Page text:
8. Picky said,

    October 15, 2010 @ 3:06 pm

    Well, yeah, you're right, and thank goodness the bloke's not mailing me, the looney. But (get your philosophy hat on) what's the difference between nutspammer and nutblogger – morally, perhaps?

    [Surely you jest? I am happy for anyone in the world to put their ravings onto a blog that they maintain. I don't have to visit their blog. And if you mean commenters on other people's blogs, again, I can just not spend time reading through the relevant comments sections. Email is utterly different. I am trying to do my day job here: promotions and hirings and leave approvals and school governance and committee work and curriculum design and external reviews and a thousand other things. Working through the mail queue takes half the day as it is. Having to eyeball the queue and spot the day's nutspammers and delete their contributions before I get down to the real work is just one more chore dumped on me, and I have only finite time in the day to do all this. —GKP]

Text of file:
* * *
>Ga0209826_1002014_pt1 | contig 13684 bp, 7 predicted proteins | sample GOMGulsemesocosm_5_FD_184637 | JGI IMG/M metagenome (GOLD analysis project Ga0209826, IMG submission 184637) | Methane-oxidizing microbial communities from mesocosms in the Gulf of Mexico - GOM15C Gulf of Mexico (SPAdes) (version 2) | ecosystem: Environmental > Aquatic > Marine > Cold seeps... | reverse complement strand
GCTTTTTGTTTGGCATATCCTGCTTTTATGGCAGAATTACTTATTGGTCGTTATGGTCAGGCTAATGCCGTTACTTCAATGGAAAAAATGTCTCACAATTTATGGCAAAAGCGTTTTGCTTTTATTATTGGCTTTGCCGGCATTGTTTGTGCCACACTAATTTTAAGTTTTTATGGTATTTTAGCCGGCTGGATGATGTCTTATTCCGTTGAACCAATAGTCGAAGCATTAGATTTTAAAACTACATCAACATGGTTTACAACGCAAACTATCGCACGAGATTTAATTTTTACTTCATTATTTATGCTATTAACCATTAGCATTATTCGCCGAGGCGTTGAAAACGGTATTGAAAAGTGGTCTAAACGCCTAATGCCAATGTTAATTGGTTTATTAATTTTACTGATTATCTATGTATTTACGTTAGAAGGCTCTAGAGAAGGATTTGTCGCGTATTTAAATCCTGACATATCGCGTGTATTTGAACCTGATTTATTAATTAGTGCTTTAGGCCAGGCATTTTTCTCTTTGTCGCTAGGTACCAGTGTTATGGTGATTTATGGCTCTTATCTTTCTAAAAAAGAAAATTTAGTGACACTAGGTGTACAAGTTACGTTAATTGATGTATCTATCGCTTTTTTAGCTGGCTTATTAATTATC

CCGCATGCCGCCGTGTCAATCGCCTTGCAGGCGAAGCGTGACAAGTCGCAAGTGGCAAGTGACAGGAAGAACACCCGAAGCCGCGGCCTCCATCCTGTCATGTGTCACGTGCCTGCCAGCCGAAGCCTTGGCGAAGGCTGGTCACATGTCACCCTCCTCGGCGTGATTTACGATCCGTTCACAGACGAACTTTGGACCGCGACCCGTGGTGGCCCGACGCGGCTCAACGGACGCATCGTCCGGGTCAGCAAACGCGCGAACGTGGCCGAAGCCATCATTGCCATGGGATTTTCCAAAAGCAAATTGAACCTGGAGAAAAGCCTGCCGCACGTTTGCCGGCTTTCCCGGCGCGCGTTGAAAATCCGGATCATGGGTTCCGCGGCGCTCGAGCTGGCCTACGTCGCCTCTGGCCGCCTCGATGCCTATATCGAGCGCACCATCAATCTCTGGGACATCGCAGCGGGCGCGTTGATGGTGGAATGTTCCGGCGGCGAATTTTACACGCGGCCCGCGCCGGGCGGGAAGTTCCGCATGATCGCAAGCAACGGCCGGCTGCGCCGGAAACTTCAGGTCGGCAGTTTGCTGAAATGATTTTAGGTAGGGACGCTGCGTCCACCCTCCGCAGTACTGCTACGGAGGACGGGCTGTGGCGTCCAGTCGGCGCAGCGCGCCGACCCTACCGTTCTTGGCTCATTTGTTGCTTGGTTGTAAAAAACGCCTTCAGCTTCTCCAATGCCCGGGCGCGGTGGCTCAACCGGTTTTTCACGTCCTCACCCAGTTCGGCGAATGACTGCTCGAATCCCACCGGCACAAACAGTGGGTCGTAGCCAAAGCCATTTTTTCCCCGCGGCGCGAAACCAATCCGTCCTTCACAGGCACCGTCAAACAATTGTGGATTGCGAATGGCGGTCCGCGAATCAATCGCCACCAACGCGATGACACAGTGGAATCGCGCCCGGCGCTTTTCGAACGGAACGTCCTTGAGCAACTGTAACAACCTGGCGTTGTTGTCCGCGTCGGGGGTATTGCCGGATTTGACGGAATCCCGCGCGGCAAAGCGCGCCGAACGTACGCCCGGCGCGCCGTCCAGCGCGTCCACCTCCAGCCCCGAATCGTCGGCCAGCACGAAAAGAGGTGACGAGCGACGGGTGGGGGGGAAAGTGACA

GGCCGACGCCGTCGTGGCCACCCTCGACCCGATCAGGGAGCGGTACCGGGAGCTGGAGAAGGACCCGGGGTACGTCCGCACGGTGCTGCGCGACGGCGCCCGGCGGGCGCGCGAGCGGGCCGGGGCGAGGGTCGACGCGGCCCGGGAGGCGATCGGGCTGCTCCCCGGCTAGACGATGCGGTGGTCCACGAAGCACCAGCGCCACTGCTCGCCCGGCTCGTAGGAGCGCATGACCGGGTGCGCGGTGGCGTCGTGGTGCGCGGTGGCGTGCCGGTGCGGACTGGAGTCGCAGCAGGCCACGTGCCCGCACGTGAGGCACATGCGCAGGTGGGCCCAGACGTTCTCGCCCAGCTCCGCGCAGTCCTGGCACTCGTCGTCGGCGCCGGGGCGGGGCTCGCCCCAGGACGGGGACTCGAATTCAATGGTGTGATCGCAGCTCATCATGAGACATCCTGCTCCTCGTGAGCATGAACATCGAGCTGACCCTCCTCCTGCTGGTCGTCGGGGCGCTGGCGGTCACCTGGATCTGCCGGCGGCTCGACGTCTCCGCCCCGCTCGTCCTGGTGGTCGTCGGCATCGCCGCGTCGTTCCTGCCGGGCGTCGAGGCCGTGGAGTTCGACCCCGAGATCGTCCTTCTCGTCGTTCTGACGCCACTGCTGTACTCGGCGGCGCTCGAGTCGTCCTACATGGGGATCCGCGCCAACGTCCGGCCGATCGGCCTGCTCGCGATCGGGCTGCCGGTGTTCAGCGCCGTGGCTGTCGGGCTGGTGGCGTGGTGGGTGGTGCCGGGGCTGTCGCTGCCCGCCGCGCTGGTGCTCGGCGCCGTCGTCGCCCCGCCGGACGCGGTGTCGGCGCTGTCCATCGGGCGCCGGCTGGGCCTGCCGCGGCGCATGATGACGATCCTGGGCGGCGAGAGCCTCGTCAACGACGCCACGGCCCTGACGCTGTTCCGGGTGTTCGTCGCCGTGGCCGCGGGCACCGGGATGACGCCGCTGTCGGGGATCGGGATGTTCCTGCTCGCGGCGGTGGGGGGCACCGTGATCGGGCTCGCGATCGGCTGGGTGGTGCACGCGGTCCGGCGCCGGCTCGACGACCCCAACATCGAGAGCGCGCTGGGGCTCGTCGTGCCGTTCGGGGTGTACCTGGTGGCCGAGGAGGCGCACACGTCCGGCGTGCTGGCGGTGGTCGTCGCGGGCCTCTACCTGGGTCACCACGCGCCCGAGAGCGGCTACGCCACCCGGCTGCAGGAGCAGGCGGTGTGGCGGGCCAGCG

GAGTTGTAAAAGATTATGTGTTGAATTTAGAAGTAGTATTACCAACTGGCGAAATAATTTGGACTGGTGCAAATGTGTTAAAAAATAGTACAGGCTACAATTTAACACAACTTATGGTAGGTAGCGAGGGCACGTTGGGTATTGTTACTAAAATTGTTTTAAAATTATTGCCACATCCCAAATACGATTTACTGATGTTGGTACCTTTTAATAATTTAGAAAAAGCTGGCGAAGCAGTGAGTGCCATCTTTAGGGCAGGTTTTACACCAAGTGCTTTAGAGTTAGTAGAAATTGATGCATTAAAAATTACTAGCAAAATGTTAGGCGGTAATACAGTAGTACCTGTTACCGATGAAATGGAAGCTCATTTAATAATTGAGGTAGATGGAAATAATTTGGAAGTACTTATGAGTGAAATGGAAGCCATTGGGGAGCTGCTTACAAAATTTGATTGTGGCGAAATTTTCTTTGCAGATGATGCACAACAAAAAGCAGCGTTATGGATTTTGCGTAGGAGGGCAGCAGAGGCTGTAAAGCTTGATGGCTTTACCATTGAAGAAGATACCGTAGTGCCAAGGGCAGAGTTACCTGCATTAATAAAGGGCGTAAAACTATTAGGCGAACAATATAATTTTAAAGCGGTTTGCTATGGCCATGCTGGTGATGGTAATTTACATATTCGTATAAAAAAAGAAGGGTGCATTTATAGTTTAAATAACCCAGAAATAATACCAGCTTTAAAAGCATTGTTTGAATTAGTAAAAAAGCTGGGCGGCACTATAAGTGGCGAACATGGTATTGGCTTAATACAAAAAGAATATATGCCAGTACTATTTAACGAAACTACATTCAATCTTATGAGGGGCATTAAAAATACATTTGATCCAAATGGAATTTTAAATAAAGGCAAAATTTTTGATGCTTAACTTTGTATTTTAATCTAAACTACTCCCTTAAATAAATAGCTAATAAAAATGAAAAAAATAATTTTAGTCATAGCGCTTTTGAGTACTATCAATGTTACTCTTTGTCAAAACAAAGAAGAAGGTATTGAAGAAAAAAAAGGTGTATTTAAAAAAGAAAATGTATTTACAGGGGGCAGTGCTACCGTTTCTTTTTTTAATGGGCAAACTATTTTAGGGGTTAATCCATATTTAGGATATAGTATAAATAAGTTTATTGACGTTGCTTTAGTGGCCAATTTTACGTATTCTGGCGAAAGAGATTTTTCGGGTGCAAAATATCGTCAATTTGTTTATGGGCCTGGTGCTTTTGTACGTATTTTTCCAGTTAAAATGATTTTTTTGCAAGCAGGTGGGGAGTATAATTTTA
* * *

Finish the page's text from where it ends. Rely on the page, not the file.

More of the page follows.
9. Chris said,

    October 15, 2010 @ 3:40 pm

    "Former Senator Al Gore"! He did have another high-profile job at one point.

    [I identified him by the job that was worth more than a bucket of warm piss. —GKP]

  10. Colin said,

    October 15, 2010 @ 3:49 pm

    Amy Stoller:
    I think you might have forgotten that public libraries exist within walking distance of a lot of places.

  11. Spectre-7 said,

    October 15, 2010 @ 3:59 pm

    I have to agree about the pornographic sound of nutspam. As a replacement, I'd like to suggest lunaspam.

  12. Yuval said,

    October 15, 2010 @ 5:07 pm

    What, "former President-elect Al Gore"?

  13. Sybil said,

    October 15, 2010 @ 5:41 pm

    I get this sort of thing, but it's a person who seems to think it is terribly edgy to suggest that space might not be infinite, He keeps changing email addresses, as you say. But he always signs the same name. I guess it's a "he", although this being the internet, who knows?

    Anyway, the missives are much shorter and more readable than what you say you're getting, so I do sometimes check them out in my spam folder for amusement value. Although how I got on this person's radar, I can't imagine. (Come to think of it, do I even know it's a person?)

  14. fog said,

    October 15, 2010 @ 5:55 pm

    Former Vice President Al Gore.

  15. janes'_kid said,

    October 15, 2010 @ 6:13 pm

    The candidates running for elected office in the US have my USPS address and my phone number and they send me nutty printed stuff and have robots leaving voice messages all the time.

    My filtered email is the only safe place where I can communicate with individuals.

  16. peterv said,

    October 15, 2010 @ 6:51 pm